In the work that you perform, where does addressing food systems issues fit in? How has this changed over time? I’ve worked on many aspects of the food system in planning over my career, from theory-building scholarship to professional practice, from site-specific urban agriculture projects to citywide food policy. What’s compelling to me right now from a planning perspective is cracking large institutional procurement and food supply chain issues, and developing food policy that leads to more resilient local and regional food systems. And, I want to see food justice achieved in the global North and South, though I recognize that the best role I might play in supporting that work may well be one of “stepping up to step back.”

Do you consider yourself a food systems planner? Absolutely.

How has your perception of food systems planning changed since you first entered the planning field? Well, food systems planning didn’t exist when I first entered the planning field in the early 1980s. I was lucky to have been in the right place at the right time: to participate in the field’s early development in the late 1990s, and to continue working in food systems planning throughout my career. These days, I no longer have to explain – in certain circles, anyway – what a food systems planner does, thanks to the growing interest on the part of the general public in sustainability and resilience.

Who has had the most influence on you as a planner? As a food systems planner? Dale Bertsch and Ken Pearlman, my planning professors at Ohio State, played a pivotal role in shaping my early interests and progressivism. I benefitted from working with them for many years, first as a master’s student, then as managing editor of the Journal of Planning Literature, and finally as a doctoral student. Tim Beatley’s thoughtful engagement and support of my work has been a great help over my entire career, dating back to my time at the Journal. I think I own every book Beatley has ever published.

But without question, Jerry Kaufman has had the deepest, most profound influence on me as an urban planner and food systems planner. I was so incredibly fortunate to become Jerry’s colleague as food systems planning was in its infancy. We worked together for close to a decade at the UW—Madison on research projects, scholarship, and professional practice issues — and then for the rest of his life, as close friends and colleagues on the Growing Power board of directors and as members of APA-FIG. Every professional conversation we had touched upon the food system. Many of the personal conversations did too.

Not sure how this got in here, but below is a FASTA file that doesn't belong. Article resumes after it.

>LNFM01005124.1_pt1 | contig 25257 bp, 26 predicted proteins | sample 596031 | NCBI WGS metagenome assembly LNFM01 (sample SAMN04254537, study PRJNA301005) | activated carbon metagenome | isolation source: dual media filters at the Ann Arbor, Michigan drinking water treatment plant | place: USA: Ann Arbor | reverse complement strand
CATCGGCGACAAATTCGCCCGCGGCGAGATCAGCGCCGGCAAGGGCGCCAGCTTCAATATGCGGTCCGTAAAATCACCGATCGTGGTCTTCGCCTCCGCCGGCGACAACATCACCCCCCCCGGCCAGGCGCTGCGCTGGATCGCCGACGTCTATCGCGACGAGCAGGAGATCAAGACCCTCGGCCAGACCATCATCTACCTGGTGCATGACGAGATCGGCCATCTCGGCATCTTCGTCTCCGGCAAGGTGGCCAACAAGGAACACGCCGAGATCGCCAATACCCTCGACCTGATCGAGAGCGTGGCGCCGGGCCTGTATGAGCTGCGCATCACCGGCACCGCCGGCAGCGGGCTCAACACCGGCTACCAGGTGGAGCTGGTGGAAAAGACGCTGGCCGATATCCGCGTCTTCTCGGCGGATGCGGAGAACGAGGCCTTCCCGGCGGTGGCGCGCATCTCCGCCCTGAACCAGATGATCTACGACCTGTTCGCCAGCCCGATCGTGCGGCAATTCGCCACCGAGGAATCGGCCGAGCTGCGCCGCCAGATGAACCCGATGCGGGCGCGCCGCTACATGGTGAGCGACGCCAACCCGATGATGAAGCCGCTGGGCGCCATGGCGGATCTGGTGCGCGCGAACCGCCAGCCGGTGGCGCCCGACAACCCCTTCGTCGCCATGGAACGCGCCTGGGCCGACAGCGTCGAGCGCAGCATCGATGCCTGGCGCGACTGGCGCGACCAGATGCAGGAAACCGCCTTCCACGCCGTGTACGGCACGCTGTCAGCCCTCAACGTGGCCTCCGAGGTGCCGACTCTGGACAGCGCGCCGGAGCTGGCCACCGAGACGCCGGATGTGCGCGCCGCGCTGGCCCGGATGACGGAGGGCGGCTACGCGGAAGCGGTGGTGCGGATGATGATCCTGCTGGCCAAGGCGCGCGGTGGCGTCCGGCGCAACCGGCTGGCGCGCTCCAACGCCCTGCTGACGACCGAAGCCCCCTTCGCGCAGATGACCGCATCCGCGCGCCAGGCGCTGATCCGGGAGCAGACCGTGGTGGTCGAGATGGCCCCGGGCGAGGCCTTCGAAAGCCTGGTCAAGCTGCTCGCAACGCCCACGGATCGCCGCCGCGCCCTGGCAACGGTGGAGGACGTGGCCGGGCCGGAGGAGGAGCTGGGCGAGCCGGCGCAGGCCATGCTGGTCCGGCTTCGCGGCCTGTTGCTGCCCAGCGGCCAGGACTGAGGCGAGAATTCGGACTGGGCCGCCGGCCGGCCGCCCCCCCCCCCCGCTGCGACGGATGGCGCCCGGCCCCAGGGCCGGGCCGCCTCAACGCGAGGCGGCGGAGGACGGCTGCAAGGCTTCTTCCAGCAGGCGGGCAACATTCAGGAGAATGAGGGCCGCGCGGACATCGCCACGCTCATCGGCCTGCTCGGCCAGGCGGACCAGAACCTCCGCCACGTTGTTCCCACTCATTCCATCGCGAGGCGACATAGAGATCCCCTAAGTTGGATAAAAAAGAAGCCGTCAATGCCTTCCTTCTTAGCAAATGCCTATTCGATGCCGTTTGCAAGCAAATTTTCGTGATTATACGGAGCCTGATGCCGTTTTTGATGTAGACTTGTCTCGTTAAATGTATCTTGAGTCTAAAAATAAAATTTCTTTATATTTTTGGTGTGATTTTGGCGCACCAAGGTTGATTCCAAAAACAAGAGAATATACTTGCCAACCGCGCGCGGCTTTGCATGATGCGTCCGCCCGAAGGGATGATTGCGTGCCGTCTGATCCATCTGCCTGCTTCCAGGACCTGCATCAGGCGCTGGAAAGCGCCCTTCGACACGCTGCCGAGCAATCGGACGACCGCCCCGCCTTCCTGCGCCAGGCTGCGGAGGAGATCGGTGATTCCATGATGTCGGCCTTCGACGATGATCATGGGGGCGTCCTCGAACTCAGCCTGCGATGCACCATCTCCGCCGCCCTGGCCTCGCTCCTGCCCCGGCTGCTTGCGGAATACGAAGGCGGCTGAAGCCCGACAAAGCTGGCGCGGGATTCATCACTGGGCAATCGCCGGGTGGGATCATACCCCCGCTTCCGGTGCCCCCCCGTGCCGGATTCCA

My enthusiasm for food systems planning continues to be fed by the second and third generations of food systems planners, in the breadth, depth and richness of their food systems work. I think of Samina Raja and Kimberley Hodgson especially – and too many others to name! I have a front row seat for a lot of this, in my capacity as a member of APA-FIG’s leadership team.

Do you have any advice for someone entering the food systems planning field? What makes you successful in your work? What skills do you use the most in your food systems planning related work? Food systems planning is both a stand-alone area of intensive focus and work, and interdisciplinary and connected to every other subfield of planning. To be successful, you need to be grounded traditional planning skills: systems thinking combined with attention to detail, time and project management, data collection and analysis leading to evidence-based recommendation. But you also need the softer skills of negotiation, mediation, conflict resolution; collaboration, especially in cross-sectoral partnerships; the ability to recognize your own inherent privilege and associated biases; and above all, the ability to listen to what others have to say.

 What do you wish you would have known before going to planning school? That there’s lots of room for outside-the-box and creative thinking. I wish I had thirty more years of food systems planning ahead of me – I think it’s the most exciting work to do as a planner.


Faces of Food Systems Planning is a series of interviews with practicing planners from across North America who are engaging in food systems planning and policy work. This series is part of APA-FIG’s efforts to highlight food systems planning as an important planning topic. The APA will be featuring 8 food system planners at the National Planning Conference this May 2017 in a special “Faces of Food Systems Planning Session”. Click here for more information.